Here's What You Need to Know: The U.S. is set to reach its "debt ceiling" on July 31.
On June 23, Treasury Secretary and former Federal Reserve Chair Janet Yellen urged Congress to extend what is commonly referred to as the debt ceiling. She warned that, if the deadline remained in place and was not met, the U.S. would default on its debt, and described the result of such a default as “absolutely catastrophic.”
In testimony to the Senate Appropriations Committee, Yellen argued that “defaulting on the national debt should be regarded as unthinkable,” underlining that the United States had never before defaulted on its obligations.
The U.S. national debt has now exceeded $28 trillion, owing in large part to massive deficit spending by the Trump and Biden administrations in response to the COVID-19 pandemic.
Government debt is largely issued through the sale of U.S. government bonds, which promise a low but reliable rate of return over an extended timeframe. On July 31, the United States is set to reach its “debt ceiling”; to issue more bonds (and hence more debt), it needs to pay down a portion of its existing debt first. Alternatively, the government could raise the debt ceiling, which does not increase spending but forces the government to make a larger repayment at a future date.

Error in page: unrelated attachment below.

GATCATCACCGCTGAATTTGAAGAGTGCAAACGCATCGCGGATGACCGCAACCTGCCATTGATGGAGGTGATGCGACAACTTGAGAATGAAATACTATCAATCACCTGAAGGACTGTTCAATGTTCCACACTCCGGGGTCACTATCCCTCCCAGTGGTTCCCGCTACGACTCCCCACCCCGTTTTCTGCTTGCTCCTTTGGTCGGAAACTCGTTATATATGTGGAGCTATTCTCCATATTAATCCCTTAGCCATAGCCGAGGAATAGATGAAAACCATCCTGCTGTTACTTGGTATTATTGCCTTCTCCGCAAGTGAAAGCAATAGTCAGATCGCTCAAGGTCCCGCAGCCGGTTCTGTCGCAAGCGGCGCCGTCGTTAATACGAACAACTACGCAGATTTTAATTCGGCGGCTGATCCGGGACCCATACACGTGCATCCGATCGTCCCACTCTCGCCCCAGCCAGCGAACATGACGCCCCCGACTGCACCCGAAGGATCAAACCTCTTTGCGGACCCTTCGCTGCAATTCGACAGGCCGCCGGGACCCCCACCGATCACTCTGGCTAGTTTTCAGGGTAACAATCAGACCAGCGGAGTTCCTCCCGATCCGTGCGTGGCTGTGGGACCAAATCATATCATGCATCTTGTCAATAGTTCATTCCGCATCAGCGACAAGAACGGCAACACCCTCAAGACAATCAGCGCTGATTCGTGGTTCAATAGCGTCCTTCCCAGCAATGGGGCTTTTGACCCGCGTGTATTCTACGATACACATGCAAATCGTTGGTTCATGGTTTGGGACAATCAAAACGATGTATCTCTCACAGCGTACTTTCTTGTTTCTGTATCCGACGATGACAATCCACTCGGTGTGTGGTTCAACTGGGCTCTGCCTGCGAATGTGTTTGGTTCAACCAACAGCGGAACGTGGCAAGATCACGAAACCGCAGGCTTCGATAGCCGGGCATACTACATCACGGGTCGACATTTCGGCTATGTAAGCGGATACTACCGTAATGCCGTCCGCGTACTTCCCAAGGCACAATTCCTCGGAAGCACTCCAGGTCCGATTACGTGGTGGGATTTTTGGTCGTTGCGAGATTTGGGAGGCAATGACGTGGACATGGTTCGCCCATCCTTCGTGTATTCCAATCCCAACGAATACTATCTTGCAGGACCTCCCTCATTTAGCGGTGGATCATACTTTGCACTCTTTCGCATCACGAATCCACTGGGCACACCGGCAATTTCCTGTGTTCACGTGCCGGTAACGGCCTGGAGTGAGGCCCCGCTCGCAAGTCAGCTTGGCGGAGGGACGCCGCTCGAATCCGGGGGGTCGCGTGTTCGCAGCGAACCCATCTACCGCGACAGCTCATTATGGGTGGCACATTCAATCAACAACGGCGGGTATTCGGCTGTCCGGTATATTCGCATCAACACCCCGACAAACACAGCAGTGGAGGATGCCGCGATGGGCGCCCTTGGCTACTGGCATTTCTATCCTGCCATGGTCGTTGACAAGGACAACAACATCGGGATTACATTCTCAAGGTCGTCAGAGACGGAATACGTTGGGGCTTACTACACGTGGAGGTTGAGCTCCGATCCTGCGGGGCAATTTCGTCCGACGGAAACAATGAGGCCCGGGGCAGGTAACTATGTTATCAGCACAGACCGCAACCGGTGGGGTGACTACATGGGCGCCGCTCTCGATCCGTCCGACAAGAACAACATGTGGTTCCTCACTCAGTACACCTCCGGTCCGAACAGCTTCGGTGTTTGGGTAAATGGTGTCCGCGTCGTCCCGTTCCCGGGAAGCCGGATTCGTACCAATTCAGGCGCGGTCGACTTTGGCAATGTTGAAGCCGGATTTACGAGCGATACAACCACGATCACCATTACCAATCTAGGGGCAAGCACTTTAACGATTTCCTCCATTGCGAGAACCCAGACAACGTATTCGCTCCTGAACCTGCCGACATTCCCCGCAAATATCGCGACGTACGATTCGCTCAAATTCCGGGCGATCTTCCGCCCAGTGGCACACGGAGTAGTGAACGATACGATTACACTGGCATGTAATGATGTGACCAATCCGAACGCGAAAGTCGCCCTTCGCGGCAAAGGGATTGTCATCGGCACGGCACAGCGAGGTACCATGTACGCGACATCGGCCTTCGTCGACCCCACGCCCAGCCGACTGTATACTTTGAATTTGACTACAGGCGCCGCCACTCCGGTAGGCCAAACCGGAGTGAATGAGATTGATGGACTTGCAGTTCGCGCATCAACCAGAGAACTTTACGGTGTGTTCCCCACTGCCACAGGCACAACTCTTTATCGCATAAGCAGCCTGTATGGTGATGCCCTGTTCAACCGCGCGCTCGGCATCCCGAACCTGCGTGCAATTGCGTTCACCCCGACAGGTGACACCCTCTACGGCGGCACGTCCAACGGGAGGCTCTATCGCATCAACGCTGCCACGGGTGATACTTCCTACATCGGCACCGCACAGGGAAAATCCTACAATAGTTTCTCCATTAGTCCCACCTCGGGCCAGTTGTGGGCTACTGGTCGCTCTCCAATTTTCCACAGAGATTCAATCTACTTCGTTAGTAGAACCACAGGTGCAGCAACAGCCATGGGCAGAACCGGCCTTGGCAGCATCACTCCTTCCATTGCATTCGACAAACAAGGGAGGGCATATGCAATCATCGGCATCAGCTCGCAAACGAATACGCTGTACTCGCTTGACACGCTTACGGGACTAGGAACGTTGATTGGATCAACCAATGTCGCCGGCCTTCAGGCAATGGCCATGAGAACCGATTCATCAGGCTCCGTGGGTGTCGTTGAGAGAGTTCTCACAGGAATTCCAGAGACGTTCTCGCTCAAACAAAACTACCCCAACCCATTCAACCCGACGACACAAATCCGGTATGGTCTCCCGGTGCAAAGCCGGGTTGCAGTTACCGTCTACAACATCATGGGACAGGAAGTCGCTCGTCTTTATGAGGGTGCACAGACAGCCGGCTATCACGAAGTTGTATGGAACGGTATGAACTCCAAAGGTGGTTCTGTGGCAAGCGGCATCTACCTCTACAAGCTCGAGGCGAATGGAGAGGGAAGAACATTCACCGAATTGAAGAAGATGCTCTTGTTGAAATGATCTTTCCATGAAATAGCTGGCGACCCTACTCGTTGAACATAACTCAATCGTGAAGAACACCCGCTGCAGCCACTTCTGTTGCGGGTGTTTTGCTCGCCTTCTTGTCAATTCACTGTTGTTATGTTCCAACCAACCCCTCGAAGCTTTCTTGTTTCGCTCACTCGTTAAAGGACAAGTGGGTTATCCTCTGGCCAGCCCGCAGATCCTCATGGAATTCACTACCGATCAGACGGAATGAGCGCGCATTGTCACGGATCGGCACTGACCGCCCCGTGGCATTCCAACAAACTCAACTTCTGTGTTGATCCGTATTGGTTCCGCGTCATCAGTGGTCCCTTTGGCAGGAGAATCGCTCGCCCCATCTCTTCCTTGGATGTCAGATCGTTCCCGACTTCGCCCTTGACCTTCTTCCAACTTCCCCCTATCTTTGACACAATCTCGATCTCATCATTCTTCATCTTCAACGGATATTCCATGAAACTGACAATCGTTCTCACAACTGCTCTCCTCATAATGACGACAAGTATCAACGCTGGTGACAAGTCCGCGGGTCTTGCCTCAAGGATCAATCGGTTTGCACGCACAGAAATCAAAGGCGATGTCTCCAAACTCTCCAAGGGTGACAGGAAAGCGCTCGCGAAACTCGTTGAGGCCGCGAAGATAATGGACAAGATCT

However, if the United States indicates that it is not prepared to pay its debts by July 31, it will “default” on them. Yellen suggested that the action of defaulting “would precipitate a financial crisis”; as the U.S. dollar is the world’s reserve currency, the effect of a default would significantly affect the world economy. The U.S. credit rating would decrease, affecting the government’s ability to sell bonds and borrow money in the future and leading to cash shortages. Yellen also noted that, if a default occurred, it would significantly complicate the recovery efforts from the COVID-19 pandemic, which has cost millions of Americans their livelihoods and savings.
Fortunately, Yellen’s words were well-received on Capitol Hill. Despite partisan disagreement in Congress, both parties have indicated an openness to raising the debt ceiling – although many Republicans have suggested that they would only approve a measure to do so if it came with spending cuts.
For their part, Democrats have reacted to such proposals with hostility, noting House and Senate Republicans’ willingness to spend without consequences during the Trump presidency. Some have also recalled a 2011 conflict between House Republicans and President Obama, which resulted in a minor stock market crash and the first-ever downgrade to U.S. credit.
This article first appeared earlier this month.